The Hound of Entropy

Picture taken on the very first day I brought her home. Picture taken on the very first day I brought her home.

Anyone who’s read more than one post on this blog could probably guess that I’m a big fan of my dog. I really love my dog, but that’s not the half of it. She changed, and in some ways, saved my life.

I have major depressive disorder. The older I get, the worse it gets. A couple of years ago, when I was unemployed, my depression was debilitating. I could not get out of bed. I didn’t eat. I cried all the time. I debated the best way to kill myself and who would get which belongings. My friends gave me an ultimatum: either get help on my own or they would get help for me in the form of committing me to psychiatric treatment where I would have no freedom. They were scared and rightfully so. I got help. I got medicated. I got a job.

I’d had dogs before, but not for a long time since the wounds of how they died were still too fresh, even ten years later. I was in an abusive relationship and I’m fairly certain that monster killed them. The concept of dogs was heartbreaking to me. It was full of shame and guilt that I was unable to help them. I couldn’t even help myself.

Not even two months after I got a job, I went to a pet store to buy cat food and stumbled into a shelter adoption. I walked in to buy cat food and walked out with an eight pound puppy. From the moment we locked eyes, I knew she was mine. I could not walk away. This picture was taken the very first day I brought her home.

Picture taken on the very first day I brought her home.
8 pounds of terror.

We’ve had our ups and downs. When she was a puppy, she earned the nickname, The Hound of Entropy, because she destroyed everything. I’m very glad she’s not a puppy anymore although I do miss that cuteness. She will be two years old on Valentine’s Day, which is the same day I started my job. If I believed in such things as fate, well, this would be it.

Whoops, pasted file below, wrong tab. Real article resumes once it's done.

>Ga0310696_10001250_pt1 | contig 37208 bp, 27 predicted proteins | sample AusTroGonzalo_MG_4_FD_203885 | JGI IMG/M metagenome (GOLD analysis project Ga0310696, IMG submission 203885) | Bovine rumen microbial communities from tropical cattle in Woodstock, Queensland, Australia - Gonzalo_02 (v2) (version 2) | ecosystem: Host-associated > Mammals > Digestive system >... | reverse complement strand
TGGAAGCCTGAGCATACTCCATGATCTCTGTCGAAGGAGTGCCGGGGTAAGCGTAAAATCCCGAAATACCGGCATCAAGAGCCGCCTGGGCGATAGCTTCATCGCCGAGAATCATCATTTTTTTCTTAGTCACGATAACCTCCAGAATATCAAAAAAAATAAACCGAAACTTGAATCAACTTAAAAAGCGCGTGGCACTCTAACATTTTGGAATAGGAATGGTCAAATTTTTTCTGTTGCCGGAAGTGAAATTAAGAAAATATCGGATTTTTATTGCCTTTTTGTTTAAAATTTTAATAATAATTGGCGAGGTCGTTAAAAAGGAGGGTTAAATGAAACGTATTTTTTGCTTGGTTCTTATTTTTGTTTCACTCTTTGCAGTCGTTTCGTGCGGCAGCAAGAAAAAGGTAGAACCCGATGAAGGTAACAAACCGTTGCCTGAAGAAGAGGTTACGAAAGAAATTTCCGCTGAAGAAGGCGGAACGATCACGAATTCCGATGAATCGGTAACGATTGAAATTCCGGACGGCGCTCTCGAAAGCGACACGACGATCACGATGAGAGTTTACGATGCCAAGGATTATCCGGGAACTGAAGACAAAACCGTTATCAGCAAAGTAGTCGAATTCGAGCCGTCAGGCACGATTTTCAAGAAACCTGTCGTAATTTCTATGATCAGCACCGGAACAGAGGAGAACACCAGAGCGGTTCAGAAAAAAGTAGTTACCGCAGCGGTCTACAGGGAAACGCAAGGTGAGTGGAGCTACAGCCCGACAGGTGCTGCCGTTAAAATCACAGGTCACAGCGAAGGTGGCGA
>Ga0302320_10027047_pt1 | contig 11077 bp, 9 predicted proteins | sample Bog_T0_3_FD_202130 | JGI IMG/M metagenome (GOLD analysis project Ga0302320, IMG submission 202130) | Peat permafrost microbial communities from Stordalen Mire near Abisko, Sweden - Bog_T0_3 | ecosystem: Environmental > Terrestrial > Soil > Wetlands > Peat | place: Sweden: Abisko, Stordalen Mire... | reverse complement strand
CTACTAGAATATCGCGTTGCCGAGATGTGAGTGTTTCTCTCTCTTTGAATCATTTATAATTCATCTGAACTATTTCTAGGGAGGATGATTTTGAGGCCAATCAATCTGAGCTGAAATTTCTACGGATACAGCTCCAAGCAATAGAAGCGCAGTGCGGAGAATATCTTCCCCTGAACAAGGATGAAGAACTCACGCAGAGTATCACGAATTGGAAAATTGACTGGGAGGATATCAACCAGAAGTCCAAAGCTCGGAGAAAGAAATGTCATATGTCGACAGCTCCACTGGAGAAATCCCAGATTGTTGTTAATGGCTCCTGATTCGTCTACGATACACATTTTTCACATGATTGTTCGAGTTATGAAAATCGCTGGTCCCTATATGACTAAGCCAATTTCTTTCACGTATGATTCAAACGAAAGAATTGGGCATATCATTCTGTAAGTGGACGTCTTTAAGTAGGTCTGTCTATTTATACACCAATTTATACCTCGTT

I still have depression. It’s not like it ever goes away, even with medication. I can just cope a lot better now. Now, when the voice in my head tells me to end it, I can shoo it away a little easier, but it’s still there. My dog helps. When I get to thinking about who will get which belongings, I stop at my dog. I think about her living on without me, about how sad she would be if I were gone, and it stops right there. She makes it impossible for me to go any further with that train of thought. She has saved my life. It’s really difficult to be depressed or grumpy around her. She stares at you with those big eyes, ears back, tail gently wagging and it all just melts away.

My dog has a huge heart. She loves everyone: dogs, cats, humans, squirrels. Especially squirrels. Ever since she was a puppy, I’ve taken her everywhere with me. Well, everywhere you can take dogs anyway. I’ve sat outside freezing my butt off at restaurants just so I could have her there.

She has this intrinsic quality about her that makes people happy. Random people smile at her. I’ve had people say that they’re generally afraid of big dogs, but they come up and pet her anyway. People in cars at red lights will smile and wave at her. People walking by will stop and kneel and pet her for a good long while. A man that we regularly see at the coffee shop carries dog treats with him and he doesn’t even have his own dog. He carries them for her. Everyone wants to pet her and she wants to be petted by everyone.

A week or so ago, Male and I were sitting outside at the coffee shop and an old man in a wheelchair came out of his way to come pet her. She gently licked his hand and wagged her tail. He started crying. He said the worst part about getting old is not being able to care for a dog. He had dogs his whole life and he missed them so much. He stayed there for a good five minutes just petting her before he said, “Thank you so much for sharing her,” and rolled away.

My dog makes people happy. I want to share that. Not just with random strangers at coffee shops and restaurants, but with people who really need it like that old man. I want to register her as a therapy dog so that I can take her to hospitals and nursing homes and the like.

She’s still a little too hyper yet. She has a tendency to jump on people because she gets too excited, but I’ve been working on it and she’s getting better about it. I think the rest will come with age. When I’m completely sure that she won’t jump, I’m going to register her.

It might be difficult for me to do that with everything I’ve been through, but I think the benefits will outweigh any hardships. It’s not about me anyway; it’s about sharing the love and maybe saving someone else in need.

Does anyone have any experience with therapy dogs? If so, please, leave a comment. Advice would be appreciated.